by KIM HILSENBECK
Wendy Scarborough thought she was doing everything right when it came to her health, including breast health.
This slender woman with fiery, long red hair who lives with her husband and two daughters in Chaparral Park was the picture of good health. And she had no history of cancer in her family.
She ate healthy food, didn’t drink too much alcohol, she was a runner, she wasn’t overweight and she started getting mammograms at age 29. She started those early not because of a family history of breast cancer but because she grew up in a household of nurses and doctors.
So, when she was diagnosed with breast cancer in her mid-40s, she was stunned.
“I thought I was being proactive by starting early getting mammograms,” Scarborough said.
Six years ago Scarborough found out she had HER2, which is a type of breast cancer that tests positive for a protein called human epidermal growth factor receptor 2 (HER2). This protein, according to research from the Mayo Clinic in Minnesota, promotes the growth of cancer cells.
And surprisingly to her, she was the oldest woman in the group of 10 or so who were diagnosed at the same time at her oncology clinic.
But Scarborough’s cancer wasn’t detected on the mammogram she had just weeks earlier. In fact it was a massage therapist who noticed something wasn’t right.
“She found some swelling under my arm. She asked me if I’d had a mammogram recently. I said, ‘yes, I just did. Nothing showed up,’” Scarborough said.
She went to her doctor and then had a breast ultrasound.
“Five days later, they said, ‘come in, we saw something,’” she said. “By that time, it was a huge tumor and it had already spread. It was Stage 3 at that point.”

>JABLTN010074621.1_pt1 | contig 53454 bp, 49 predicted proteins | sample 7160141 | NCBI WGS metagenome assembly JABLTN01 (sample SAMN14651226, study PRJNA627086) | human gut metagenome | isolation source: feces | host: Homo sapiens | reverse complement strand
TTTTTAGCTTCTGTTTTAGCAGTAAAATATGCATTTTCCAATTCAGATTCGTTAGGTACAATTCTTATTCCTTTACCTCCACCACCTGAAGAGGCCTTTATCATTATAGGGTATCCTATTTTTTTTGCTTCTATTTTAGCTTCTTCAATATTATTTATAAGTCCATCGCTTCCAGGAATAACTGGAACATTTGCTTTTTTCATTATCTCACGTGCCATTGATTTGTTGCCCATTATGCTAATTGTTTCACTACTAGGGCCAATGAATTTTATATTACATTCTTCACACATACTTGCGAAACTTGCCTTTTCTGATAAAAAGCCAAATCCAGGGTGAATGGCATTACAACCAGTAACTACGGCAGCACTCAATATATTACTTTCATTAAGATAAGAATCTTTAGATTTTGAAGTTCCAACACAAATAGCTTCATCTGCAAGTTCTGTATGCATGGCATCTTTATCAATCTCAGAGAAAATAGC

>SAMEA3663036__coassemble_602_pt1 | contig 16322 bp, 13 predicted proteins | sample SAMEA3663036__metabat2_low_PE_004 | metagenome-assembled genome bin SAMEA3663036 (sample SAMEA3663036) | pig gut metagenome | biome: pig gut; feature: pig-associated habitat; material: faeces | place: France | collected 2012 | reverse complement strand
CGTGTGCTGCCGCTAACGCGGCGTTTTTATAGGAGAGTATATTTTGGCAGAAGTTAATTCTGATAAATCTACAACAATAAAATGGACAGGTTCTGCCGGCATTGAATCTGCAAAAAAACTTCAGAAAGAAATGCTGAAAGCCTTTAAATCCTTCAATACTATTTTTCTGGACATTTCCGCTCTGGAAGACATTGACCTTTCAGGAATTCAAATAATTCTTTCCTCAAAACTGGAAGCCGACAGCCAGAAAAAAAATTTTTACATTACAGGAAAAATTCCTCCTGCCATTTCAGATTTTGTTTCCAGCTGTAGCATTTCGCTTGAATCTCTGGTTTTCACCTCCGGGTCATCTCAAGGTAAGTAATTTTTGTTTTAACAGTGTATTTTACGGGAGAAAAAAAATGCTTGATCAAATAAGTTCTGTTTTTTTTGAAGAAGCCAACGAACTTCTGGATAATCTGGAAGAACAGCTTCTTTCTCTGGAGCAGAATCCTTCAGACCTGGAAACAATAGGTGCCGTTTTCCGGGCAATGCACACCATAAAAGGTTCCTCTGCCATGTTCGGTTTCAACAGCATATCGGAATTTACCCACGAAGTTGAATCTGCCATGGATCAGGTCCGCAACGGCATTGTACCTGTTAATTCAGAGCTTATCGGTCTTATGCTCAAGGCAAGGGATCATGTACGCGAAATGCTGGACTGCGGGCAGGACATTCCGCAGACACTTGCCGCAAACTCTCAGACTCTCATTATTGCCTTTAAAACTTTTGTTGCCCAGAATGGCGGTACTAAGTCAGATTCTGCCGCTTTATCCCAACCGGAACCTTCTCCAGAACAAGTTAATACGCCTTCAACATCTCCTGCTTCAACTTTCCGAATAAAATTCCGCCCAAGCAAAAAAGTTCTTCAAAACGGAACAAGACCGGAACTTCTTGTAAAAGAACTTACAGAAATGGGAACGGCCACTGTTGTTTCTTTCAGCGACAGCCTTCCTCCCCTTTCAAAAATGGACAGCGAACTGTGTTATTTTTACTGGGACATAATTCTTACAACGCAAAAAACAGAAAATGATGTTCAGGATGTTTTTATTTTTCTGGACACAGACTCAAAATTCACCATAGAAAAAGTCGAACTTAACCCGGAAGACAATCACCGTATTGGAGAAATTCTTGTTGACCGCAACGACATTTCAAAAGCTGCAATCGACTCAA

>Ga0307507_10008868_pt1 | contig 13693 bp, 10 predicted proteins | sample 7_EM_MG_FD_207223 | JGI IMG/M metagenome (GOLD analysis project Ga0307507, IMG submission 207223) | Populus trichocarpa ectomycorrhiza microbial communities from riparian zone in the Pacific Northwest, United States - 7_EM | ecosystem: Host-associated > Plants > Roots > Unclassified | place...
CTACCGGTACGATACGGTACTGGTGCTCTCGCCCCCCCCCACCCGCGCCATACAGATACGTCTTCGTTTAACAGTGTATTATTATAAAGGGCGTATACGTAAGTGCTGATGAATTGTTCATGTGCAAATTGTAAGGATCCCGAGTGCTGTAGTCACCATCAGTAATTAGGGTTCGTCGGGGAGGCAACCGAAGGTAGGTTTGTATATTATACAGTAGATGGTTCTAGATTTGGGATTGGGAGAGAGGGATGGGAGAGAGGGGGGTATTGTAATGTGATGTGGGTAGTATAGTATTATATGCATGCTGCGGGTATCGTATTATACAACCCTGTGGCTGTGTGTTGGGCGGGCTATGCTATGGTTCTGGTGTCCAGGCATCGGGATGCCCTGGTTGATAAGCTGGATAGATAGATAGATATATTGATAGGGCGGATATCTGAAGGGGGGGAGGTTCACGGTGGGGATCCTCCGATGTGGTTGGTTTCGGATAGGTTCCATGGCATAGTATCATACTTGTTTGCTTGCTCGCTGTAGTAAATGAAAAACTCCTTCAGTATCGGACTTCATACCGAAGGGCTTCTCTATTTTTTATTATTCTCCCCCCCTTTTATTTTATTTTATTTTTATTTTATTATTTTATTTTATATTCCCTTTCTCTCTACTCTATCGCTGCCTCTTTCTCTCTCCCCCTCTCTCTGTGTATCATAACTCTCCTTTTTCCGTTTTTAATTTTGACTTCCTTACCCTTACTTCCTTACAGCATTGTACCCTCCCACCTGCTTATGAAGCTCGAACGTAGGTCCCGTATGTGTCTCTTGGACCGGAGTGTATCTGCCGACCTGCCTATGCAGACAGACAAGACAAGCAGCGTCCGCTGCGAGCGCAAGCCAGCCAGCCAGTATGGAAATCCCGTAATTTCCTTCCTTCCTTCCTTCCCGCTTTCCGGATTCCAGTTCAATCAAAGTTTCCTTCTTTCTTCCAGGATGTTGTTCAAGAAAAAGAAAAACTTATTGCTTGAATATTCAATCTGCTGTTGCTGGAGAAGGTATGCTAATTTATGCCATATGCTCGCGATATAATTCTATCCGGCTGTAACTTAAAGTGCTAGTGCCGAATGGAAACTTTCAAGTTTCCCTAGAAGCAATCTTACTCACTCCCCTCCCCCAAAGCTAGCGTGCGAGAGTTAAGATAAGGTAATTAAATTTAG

Her cancer had already spread to her lymph nodes but not her bones or brain.
Scarborough said she didn’t have any symptoms, though she said she was having some trouble with her right arm. But she just thought her lymph nodes were swollen because she had a cold at the time.
Unfortunately, Scarborough said, mammograms can’t detect all breast cancers.
“But that’s still the preferred method of detection,” said Scarborough, who is now a volunteer speaker for Komen Austin. “There are many false-positives and false-negatives with other types of tests.”
She said her daughters, Samantha, 20, and Riley, 17, will have an ultrasound along with their mammograms because of her history. Her doctors suggested the girls start in their 20s with testing.
“The reason I wanted to offer to tell my story is that 91 percent of women diagnosed don’t have a history of breast cancer,” Scarborough said.
Mammograms, despite their preference among doctors for breast cancer early detection, cannot pick up all types of the disease. The National Cancer Institute, a branch of the federal National Institutes of Health, says false-negative results occur when mammograms appear normal even though breast cancer is present.
Overall, the National Cancer Institute says that screening mammograms miss about 20 percent of breast cancers that are present at the time of screening.
Ultrasounds and MRIs, both of which are very costly, are sometimes necessary to detect certain types of breast cancer. Yet those methods are not the recommended medical advice from doctors for routine preventative breast care.